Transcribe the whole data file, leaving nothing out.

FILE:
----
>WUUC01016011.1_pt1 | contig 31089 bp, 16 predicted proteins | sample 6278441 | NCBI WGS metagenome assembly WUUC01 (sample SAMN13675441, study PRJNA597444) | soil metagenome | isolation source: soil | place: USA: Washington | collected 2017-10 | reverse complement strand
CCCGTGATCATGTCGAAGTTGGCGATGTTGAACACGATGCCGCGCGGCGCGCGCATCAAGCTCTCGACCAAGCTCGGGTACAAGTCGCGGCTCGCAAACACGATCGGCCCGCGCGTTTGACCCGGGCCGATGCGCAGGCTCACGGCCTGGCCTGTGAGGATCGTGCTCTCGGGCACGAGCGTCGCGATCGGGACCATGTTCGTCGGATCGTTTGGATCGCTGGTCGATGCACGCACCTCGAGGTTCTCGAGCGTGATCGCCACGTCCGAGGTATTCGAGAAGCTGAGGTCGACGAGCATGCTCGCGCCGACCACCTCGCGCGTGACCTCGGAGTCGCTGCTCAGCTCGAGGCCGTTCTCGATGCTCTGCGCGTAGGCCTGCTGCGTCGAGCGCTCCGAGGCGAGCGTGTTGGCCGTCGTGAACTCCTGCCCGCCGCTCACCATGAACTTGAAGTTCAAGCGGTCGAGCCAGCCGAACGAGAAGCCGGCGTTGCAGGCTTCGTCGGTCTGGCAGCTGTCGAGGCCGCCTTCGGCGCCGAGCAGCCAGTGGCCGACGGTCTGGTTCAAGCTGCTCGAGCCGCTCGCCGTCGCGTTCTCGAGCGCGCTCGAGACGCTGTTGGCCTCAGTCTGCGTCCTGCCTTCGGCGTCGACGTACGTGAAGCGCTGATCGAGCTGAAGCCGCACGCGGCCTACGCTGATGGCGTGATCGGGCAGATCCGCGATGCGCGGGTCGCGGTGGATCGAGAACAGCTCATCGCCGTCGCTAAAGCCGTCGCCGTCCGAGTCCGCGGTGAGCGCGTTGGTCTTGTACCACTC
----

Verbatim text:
>WUUC01016011.1_pt1 | contig 31089 bp, 16 predicted proteins | sample 6278441 | NCBI WGS metagenome assembly WUUC01 (sample SAMN13675441, study PRJNA597444) | soil metagenome | isolation source: soil | place: USA: Washington | collected 2017-10 | reverse complement strand
CCCGTGATCATGTCGAAGTTGGCGATGTTGAACACGATGCCGCGCGGCGCGCGCATCAAGCTCTCGACCAAGCTCGGGTACAAGTCGCGGCTCGCAAACACGATCGGCCCGCGCGTTTGACCCGGGCCGATGCGCAGGCTCACGGCCTGGCCTGTGAGGATCGTGCTCTCGGGCACGAGCGTCGCGATCGGGACCATGTTCGTCGGATCGTTTGGATCGCTGGTCGATGCACGCACCTCGAGGTTCTCGAGCGTGATCGCCACGTCCGAGGTATTCGAGAAGCTGAGGTCGACGAGCATGCTCGCGCCGACCACCTCGCGCGTGACCTCGGAGTCGCTGCTCAGCTCGAGGCCGTTCTCGATGCTCTGCGCGTAGGCCTGCTGCGTCGAGCGCTCCGAGGCGAGCGTGTTGGCCGTCGTGAACTCCTGCCCGCCGCTCACCATGAACTTGAAGTTCAAGCGGTCGAGCCAGCCGAACGAGAAGCCGGCGTTGCAGGCTTCGTCGGTCTGGCAGCTGTCGAGGCCGCCTTCGGCGCCGAGCAGCCAGTGGCCGACGGTCTGGTTCAAGCTGCTCGAGCCGCTCGCCGTCGCGTTCTCGAGCGCGCTCGAGACGCTGTTGGCCTCAGTCTGCGTCCTGCCTTCGGCGTCGACGTACGTGAAGCGCTGATCGAGCTGAAGCCGCACGCGGCCTACGCTGATGGCGTGATCGGGCAGATCCGCGATGCGCGGGTCGCGGTGGATCGAGAACAGCTCATCGCCGTCGCTAAAGCCGTCGCCGTCCGAGTCCGCGGTGAGCGCGTTGGTCTTGTACCACTC